Prepare for the Global Corporate State of Facebook?
In the dystopian movie Rollerball, all the world is ruled by one giant corporate state “controlling access to all transport, luxury, housing, communication, and food on a global basis.”
Thanks to popular media and the errors of neoclassical economics, we are trained to accept this scenario, or one similar to it, often when we are told of the latest move by a mega-corporation to extend its market share.
Two recent articles about Facebook have highlighted the social media platform’s influence in determining what news articles you see and when and how you read them. Many publishers have figured out that Facebook drives a large amount of traffic to their sites, prompting many PR pundits to declare that “the home page is dead.” In a Wired article titled “How Facebook Could End Up Controlling Everything You Watch and Read Online,” Marcus Wohlson explores just that. Wohlson’s article was prompted by David Carr’s Sunday article at The New York Times in which Carr writes: “Given the amount of leverage Facebook has, many publishers are worried that what has been a listening tour could become a telling tour, in which Facebook dictates terms because it drives so much traffic. (Amazon’s dominance in the book business comes to mind.)”
Is Facebook a Proto-Amazon?
Note the reference back to Amazon. Wohlson invokes Amazon too in his own article, and this becomes especially relevant when Wohlson suggests even that Facebook will eventually “cut out the extra click” and become the publisher of content as well as the delivery platform.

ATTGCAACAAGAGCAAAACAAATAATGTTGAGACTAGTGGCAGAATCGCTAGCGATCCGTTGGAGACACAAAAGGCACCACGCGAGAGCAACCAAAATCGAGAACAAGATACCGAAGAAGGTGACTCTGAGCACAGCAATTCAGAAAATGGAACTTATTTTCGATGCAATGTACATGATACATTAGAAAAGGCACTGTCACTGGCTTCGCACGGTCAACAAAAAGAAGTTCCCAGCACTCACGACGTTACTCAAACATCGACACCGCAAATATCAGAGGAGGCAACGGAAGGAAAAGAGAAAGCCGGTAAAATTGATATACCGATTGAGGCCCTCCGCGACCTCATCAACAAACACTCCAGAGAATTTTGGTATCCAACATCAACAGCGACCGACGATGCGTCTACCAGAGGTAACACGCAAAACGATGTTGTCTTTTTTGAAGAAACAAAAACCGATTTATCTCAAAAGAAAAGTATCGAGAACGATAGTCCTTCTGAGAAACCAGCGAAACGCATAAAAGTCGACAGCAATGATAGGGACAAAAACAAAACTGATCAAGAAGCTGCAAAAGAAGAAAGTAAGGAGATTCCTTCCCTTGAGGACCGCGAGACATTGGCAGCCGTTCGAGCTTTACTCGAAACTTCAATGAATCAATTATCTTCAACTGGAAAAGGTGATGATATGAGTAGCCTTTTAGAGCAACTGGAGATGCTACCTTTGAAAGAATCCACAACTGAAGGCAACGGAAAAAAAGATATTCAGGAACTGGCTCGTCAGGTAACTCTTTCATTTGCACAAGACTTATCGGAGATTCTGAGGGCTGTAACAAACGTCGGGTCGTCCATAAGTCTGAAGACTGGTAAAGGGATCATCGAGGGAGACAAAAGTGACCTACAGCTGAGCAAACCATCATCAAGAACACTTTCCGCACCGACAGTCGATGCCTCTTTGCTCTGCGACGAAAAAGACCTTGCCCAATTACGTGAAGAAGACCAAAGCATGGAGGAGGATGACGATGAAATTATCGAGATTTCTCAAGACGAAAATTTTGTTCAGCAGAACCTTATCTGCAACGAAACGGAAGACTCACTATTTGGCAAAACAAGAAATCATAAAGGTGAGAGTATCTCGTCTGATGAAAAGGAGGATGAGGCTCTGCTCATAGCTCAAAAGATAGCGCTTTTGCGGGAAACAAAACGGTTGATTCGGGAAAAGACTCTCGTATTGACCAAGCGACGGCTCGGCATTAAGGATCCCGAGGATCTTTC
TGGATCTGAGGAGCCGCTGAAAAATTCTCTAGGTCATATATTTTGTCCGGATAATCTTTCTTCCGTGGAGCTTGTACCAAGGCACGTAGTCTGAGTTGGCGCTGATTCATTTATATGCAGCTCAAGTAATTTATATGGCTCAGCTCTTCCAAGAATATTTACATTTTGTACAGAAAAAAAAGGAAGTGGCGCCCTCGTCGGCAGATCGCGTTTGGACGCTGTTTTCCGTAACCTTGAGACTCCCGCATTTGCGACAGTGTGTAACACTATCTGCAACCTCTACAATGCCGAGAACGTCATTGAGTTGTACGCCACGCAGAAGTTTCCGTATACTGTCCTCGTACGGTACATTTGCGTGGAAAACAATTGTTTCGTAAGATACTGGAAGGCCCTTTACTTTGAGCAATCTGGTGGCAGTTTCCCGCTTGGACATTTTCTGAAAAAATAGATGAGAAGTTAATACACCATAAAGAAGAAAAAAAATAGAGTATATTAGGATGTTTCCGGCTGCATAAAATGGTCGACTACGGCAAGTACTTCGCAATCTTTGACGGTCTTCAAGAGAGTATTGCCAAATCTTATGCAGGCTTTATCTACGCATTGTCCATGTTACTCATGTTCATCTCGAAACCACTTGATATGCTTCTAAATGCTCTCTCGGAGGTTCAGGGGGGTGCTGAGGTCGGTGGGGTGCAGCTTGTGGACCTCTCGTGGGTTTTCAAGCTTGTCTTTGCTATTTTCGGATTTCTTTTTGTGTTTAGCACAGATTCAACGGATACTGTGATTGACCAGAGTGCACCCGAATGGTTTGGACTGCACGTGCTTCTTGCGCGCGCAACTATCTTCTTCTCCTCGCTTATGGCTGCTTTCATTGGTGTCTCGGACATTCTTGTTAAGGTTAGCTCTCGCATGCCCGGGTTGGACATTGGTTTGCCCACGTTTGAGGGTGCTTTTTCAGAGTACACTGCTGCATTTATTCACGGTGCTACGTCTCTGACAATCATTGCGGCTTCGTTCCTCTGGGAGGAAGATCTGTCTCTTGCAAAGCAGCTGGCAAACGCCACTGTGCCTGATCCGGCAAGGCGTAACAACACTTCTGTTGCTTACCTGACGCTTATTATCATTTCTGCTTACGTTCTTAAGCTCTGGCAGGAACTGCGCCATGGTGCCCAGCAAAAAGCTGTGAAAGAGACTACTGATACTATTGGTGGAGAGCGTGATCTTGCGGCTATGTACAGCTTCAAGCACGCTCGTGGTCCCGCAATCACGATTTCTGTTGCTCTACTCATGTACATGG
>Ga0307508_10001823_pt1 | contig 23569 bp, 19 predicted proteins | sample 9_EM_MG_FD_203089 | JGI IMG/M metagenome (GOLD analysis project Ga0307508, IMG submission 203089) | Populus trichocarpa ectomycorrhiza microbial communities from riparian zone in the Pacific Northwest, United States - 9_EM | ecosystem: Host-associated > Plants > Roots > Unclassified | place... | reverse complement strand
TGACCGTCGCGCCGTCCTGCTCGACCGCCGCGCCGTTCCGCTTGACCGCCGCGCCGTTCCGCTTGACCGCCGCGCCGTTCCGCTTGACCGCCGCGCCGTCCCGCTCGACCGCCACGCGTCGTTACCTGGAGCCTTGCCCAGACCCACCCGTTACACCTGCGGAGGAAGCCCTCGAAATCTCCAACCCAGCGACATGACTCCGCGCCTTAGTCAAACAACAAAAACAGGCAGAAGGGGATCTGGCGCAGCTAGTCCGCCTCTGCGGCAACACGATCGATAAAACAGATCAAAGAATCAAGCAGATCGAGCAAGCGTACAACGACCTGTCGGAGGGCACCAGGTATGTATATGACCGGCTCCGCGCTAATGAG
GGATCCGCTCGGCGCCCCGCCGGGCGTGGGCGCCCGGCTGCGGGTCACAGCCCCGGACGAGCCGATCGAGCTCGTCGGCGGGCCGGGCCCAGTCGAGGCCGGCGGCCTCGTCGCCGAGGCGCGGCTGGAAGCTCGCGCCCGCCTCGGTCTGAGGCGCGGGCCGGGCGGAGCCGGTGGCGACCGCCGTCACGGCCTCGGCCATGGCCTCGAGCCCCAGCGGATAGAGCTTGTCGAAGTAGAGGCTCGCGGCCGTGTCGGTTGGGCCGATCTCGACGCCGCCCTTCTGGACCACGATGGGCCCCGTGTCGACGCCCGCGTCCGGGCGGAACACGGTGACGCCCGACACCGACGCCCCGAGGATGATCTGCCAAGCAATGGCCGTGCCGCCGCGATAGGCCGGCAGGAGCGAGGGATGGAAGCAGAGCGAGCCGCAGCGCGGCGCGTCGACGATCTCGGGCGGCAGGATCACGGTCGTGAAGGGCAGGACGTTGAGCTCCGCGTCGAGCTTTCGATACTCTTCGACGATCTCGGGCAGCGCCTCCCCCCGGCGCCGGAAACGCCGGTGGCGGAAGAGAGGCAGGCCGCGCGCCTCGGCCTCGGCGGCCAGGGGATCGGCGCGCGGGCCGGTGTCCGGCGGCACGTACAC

The Ghost of Amazon thus looms over the equation, since Facebook is now being framed a proto-amazon which moves from “selling” the content of other publishers and becomes a publisher itself, thus controlling the content. The subtext behind this is an assumption that Amazon is itself an evil monopolist who is destroying the wonderful legacy publishers of old.
Frank Foer at The New Republic has declared that ”Amazon Must Be Stopped” and Paul Krugman followed up with his own article claiming that Amazon ”has too much power, and it uses that power in ways that hurt America.” The consensus seems to be that amazon is either a monopolist or at least has unjust monopsony power and must be taken down a notch. Interestingly, however, Matthew Yglesias (of all people) has stepped in to point out what every Austrian already knew: Amazon only has the market power it has because it is better at delivering the goods. Moreover, Amazon is not a monopolist at all because it already has several competitors, including the lowly underdog mom-and-pop operation known as Google.
Yglesias outlines the many ways that Amazon will not be taking over the world, and in fact is just replacing the useless and dinosaur-like book publishers of old.
So yes, maybe Facebook is the next Amazon, but as with IBM, Microsoft, Apple, and all the other megacorps that were supposed to take over the world, the fortunes of these companies rely fully on their abilities to actually attract customers from year to year.
In this, Facebook looks weaker than Amazon. Less than a year ago, the press was declaring that Facebook still had a lock on the next generation of consumers and opinion-molders. Back in February, Pew reported that more than 70 percent of teens were still using Facebook. But only six months later, teen usage of Facebook had plummeted from 72 percent to 48 percent, meaning less than half of teens now say they use Facebook. Those are pretty grim numbers for a “monopolist” seeking to hold onto its dystopian global power.
Will Facebook be able to lure them back? Possibly, but then again, Facebook’s most fierce competitor may not even exist yet. We can’t guess what the future holds in the social media world, and those of us who are old enough to remember MySpace know how quickly reversals of fortune can unfold in this industry.